- Carry your keys in a pocket or wear them around your wrist or neck so that if your purse is stolen, the thief won’t have access to your car or home (since your address will be in your purse)
- If someone does attempt to steal your purse, throw the purse far away from you so that you can run to safety while the thief fetches the purse.
Protect Your Car
First, let’s go over the obvious tips just as a reminder.
- Don’t leave your car unattended with the motor running. Lock your doors.
- Roll your windows all the way up and close your sunroof.
- Park in your garage if you can, next best choice is a driveway, and then in a well-lit area.
- Don’t leave valuable items in plain sight.
Here are some not-so-obvious recommendations.
- Don’t leave a spare key in or on the vehicle because there are only so many places to hide it and car thieves know all of them.
- Don’t leave anything with your name and address or other personal information on it in the car. This includes your vehicle registration and proof of insurance! Keep copies of these in your wallet/purse.
- If you have a vehicle that is attractive to thieves (see this list), consider investing in having the VIN etched onto windows and valuable parts. You can also purchase your own kit for about $20 and do it yourself. Since most car thieves steal them to sell of the parts, this will make your car less attractive to them.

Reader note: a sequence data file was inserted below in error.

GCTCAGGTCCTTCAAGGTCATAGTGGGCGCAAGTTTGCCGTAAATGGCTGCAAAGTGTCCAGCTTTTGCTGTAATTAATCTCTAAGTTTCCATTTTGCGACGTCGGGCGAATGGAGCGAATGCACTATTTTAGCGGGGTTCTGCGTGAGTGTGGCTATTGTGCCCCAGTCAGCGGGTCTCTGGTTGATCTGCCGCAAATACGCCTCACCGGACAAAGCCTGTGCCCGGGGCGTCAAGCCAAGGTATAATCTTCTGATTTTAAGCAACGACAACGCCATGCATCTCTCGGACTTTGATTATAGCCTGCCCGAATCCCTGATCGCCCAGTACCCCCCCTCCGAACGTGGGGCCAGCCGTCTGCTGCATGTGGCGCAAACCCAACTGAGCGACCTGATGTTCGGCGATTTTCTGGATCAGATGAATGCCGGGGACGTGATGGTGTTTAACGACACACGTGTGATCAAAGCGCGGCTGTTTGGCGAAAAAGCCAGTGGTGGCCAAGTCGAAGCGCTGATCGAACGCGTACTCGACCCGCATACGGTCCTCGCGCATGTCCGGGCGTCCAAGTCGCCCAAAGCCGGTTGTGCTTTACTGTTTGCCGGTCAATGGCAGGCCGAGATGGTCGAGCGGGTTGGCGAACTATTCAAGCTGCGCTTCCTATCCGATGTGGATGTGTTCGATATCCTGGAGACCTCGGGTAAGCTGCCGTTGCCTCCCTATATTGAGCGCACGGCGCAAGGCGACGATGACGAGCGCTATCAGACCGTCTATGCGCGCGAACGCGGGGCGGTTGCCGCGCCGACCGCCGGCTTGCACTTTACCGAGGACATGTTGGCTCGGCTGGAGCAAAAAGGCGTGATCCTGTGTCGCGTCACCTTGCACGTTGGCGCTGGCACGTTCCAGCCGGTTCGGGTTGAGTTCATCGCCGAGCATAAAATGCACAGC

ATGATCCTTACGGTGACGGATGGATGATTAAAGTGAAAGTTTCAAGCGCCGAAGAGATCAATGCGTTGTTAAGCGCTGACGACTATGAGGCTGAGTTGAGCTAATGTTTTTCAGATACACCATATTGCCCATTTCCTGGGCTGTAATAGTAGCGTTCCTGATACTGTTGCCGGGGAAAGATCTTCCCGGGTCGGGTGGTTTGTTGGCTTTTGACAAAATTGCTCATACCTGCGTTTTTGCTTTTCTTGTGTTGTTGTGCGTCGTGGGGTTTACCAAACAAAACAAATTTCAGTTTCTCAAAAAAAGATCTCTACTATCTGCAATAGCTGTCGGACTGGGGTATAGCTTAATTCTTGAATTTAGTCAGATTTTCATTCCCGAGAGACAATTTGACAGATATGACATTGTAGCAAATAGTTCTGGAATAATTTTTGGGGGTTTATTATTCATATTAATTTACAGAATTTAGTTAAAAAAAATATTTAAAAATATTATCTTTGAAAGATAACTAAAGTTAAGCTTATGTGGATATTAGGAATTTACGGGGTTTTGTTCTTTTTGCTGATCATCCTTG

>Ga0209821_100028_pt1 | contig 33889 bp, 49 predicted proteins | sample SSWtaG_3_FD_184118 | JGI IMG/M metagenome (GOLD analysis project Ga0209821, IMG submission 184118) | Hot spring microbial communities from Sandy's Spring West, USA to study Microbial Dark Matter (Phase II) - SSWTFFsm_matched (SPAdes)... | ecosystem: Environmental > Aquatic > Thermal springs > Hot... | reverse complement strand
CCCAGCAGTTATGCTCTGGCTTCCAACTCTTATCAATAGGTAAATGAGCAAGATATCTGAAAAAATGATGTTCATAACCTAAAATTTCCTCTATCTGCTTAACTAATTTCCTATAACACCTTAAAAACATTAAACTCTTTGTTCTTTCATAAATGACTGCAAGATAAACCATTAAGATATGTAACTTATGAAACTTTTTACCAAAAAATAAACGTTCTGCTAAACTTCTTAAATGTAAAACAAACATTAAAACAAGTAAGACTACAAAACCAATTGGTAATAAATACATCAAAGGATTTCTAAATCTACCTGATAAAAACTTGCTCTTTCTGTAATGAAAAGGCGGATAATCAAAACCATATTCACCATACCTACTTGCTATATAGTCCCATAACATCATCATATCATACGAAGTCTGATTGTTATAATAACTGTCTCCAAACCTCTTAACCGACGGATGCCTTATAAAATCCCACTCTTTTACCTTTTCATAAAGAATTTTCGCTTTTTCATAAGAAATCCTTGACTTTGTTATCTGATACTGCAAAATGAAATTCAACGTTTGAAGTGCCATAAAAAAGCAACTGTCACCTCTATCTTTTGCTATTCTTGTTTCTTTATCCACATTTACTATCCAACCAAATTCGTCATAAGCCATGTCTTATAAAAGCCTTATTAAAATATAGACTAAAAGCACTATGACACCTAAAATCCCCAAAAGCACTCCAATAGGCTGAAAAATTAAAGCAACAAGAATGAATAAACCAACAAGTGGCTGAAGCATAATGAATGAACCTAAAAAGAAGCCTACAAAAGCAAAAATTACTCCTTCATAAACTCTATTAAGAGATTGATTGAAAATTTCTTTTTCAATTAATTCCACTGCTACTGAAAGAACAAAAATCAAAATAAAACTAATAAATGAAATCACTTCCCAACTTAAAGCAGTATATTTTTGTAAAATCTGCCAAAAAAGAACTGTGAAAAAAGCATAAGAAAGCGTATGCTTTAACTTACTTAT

- If you are going out of town, remove the garage door openers from your car so that thieves can’t gain easy access to your home by breaking into your car.
- If you are in a high-theft area, it may be worth investing the $25-$100 for a steering wheel lock.
- Take good care of your car. A well-maintained car is unattractive to thieves because the owner of the car is more likely to have an alarm, a tracking system, and will notice the theft sooner.
In general, the best ways to protect yourself and your belongings is to:
- Be aware of your surroundings
- Make you and your items unattractive to criminals
- Take measures to minimize any benefit a criminal gets from stealing from you